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Murder Charged Dropped Against Divorce Lawyer Convicted Of Killing Stepdaughter's Husband

Robert Fischer was convicted in the 2010 death of Norman “Lee” Radder, then had his conviction overturned, reinstated and vacated before he was indicted again in 2018.

By Gina Tron
Judge Gavel G

The legal saga continues for a California divorce lawyer who was convicted of killing his stepdaughter’s husband more than a decade ago in Arizona.

Prosecutors dismissed the most recent murder charge against Robert Fischer in October. While it’s not clear what evidence or information prompted the dismissal, they did cite an “interest of justice” for the decision, the Associated Press reported last month.

Fischer was convicted in 2013 of murder in the 2010 death of 49-year-old Norman “Lee” Radder, who was married to Fischer's stepdaughter. Fischer was present at Radder’s home in Queen Creek, Arizona, when Radder was shot in the right eye. The bullet came from Fischer’s handgun and the shooting occurred after a night of drinking, according to the Associated Press. 

After the shooting, Fischer called 911 and claimed that Radder had committed suicide, the East Valley Tribune reported in 2012. Fischer’s attorneys also noted that Radder had both financial and marital problems at the time of his death in support of Fischer's claims. And initially, investigators did indeed believe that the death was a suicide.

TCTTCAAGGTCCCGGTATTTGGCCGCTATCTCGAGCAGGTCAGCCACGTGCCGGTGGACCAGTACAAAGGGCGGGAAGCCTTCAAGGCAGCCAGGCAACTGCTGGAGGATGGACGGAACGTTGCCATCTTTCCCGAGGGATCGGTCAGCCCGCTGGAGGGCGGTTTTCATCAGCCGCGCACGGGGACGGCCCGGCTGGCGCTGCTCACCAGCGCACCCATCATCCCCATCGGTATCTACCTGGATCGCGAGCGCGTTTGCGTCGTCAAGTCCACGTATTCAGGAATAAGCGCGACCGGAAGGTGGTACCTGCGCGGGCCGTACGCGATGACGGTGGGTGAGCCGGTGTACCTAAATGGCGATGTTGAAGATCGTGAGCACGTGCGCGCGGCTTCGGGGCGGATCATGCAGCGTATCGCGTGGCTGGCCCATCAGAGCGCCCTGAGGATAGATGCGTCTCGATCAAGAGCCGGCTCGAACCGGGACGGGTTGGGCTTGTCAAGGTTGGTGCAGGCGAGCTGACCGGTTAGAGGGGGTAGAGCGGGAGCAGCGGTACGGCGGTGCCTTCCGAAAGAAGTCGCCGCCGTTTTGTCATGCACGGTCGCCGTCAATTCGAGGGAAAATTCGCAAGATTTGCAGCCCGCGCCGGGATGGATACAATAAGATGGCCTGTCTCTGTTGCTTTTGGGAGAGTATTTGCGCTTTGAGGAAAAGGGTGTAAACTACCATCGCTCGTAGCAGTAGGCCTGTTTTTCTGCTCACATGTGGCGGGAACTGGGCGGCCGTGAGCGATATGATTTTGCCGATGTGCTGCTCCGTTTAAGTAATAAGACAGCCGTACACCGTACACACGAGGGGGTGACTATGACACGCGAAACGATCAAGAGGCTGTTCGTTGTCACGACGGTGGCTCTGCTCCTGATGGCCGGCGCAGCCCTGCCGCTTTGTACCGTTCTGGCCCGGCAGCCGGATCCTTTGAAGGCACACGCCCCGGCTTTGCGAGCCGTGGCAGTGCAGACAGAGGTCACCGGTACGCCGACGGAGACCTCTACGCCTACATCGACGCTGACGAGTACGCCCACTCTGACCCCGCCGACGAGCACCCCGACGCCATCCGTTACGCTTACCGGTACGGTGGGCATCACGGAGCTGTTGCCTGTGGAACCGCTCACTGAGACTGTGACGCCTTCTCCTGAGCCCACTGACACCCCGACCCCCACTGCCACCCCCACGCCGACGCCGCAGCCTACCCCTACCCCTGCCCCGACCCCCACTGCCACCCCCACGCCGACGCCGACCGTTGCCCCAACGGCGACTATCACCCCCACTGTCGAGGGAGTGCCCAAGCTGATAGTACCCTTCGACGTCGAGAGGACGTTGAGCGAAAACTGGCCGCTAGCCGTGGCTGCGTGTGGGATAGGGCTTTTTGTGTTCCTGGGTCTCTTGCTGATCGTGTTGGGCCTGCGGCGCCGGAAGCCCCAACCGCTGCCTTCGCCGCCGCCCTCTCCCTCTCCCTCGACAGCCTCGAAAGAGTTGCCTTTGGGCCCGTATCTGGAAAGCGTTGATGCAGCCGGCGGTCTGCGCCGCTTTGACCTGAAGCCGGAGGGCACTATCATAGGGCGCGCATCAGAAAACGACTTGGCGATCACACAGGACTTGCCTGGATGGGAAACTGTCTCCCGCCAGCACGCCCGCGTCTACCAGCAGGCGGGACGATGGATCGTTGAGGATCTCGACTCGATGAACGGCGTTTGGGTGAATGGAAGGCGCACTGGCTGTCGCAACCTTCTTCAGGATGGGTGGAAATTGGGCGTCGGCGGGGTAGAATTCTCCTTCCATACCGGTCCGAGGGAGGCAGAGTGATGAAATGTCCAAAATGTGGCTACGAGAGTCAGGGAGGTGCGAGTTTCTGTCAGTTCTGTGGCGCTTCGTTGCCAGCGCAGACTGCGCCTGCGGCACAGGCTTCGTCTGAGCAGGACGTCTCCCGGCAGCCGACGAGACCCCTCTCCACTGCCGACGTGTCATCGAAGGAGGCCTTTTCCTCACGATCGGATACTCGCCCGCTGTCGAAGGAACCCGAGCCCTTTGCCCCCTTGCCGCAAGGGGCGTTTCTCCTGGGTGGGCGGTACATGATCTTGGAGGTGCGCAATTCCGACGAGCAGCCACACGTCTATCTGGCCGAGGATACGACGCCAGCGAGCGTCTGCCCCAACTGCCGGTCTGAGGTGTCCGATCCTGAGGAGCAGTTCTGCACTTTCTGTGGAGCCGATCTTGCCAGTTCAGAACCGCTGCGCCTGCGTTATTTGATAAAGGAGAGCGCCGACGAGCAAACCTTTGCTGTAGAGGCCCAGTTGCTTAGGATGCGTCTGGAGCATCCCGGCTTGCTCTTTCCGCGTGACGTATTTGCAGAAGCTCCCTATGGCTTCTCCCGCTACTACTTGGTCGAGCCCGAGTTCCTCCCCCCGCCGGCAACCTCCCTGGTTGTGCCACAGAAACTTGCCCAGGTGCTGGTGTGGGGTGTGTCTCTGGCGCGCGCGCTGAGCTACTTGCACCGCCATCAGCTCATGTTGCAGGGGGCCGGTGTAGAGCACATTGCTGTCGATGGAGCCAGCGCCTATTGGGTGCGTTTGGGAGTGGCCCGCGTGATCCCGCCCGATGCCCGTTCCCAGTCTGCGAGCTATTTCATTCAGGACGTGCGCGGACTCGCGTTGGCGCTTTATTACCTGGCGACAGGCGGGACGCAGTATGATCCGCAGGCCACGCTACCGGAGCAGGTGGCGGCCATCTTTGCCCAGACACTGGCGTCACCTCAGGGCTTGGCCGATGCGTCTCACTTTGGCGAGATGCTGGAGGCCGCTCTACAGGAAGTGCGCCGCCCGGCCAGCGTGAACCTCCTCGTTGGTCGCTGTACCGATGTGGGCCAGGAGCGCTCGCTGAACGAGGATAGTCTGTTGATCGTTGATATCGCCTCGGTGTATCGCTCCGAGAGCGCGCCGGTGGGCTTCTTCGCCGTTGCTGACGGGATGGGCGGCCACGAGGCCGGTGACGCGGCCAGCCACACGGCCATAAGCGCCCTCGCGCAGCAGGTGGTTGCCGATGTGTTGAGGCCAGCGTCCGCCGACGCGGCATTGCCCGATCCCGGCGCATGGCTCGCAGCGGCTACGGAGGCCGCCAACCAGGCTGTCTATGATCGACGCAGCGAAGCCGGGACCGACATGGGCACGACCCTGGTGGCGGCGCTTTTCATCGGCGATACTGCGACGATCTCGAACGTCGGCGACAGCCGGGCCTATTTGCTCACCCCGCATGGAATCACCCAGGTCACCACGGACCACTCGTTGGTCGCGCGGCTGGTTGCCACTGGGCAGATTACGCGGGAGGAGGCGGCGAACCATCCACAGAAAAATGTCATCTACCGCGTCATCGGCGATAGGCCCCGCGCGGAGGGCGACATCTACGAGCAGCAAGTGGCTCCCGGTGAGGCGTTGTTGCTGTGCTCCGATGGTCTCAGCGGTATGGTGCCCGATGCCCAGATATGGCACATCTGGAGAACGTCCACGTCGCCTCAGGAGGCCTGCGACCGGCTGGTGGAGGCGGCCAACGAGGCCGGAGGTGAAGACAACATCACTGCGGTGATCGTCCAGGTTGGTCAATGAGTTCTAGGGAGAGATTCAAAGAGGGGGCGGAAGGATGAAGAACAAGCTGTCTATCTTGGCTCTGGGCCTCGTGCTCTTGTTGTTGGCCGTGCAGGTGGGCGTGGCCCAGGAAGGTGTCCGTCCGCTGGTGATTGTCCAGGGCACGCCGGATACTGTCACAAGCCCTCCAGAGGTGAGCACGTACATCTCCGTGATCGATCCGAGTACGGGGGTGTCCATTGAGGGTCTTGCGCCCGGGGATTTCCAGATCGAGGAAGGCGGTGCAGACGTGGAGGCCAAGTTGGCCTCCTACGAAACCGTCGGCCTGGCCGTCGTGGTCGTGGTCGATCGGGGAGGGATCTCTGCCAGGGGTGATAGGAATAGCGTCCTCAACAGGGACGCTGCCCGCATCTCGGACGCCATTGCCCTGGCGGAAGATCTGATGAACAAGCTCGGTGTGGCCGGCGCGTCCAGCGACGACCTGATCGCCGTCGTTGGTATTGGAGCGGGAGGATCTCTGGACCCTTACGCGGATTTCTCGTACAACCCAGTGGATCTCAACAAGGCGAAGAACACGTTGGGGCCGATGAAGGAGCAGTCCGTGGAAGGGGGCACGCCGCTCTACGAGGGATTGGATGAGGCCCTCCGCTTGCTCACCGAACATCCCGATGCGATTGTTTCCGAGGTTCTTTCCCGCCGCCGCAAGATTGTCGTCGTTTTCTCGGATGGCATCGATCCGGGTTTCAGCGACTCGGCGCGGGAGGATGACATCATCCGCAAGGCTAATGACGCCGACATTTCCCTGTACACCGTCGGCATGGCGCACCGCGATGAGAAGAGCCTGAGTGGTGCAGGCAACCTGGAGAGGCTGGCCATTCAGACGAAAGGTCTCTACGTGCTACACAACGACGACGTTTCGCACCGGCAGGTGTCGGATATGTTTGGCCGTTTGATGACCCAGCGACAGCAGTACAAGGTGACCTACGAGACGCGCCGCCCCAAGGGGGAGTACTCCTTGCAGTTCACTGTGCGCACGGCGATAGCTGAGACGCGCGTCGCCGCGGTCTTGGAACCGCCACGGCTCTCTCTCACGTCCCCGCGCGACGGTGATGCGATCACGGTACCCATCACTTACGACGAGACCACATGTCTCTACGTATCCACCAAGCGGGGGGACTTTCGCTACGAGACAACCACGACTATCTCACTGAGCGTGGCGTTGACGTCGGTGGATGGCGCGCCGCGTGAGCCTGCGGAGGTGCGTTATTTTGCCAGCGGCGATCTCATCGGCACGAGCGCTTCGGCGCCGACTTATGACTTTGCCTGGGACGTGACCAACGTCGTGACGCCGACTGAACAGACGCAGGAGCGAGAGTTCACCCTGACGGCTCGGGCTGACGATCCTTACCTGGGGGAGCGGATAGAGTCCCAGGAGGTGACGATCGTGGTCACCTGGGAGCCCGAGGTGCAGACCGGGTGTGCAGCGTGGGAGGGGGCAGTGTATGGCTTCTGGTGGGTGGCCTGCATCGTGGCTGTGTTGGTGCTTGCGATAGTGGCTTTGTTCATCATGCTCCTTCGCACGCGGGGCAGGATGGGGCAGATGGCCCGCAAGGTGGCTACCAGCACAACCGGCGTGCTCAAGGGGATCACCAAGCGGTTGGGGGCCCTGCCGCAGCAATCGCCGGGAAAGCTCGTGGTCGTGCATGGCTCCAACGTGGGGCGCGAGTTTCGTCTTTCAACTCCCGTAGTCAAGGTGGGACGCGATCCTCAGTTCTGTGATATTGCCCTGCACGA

However, investigators later alleged that Fischer killed Radder before staging the murder as a suicide. They claimed that Fischer utilized knowledge from both his previous profession in law enforcement in addition to what he knew from being an attorney to cover up the alleged murder.

Two months after Fischer was convicted of Radder’s death, the judge overturned the conviction and ordered a new trial. The judge made the determination after deciding that the verdict was “contrary to the weight of the evidence,” according to the Associated Press. She determined that there was no fingerprint or DNA evidence that proved Fischer fired the gun. The judge was also critical of cover-up theory, characterizing it as flimsy.

But the case only got more complicated from there. The Arizona Court of Appeals later reinstated the conviction after deciding that the trial judge abused her discretion in ordering a new trial. The Arizona Supreme Court later threw out that appeals court decision and ordered a new trial after siding with the original trial judge. In 2018, Fischer was then indicted again on a murder charge in Radder’s death. It was that 2018 charge that was recently dismissed.

Fischer is at least 61 years old now.

Radder was a motocross enthusiast and the CEO of a computer company called Programming Technology from the 1980s until the year 2000, according to the East Valley Tribune. He had a wife and three children when he died.

It is unclear if prosecutors will seek to charge Fischer with murder again.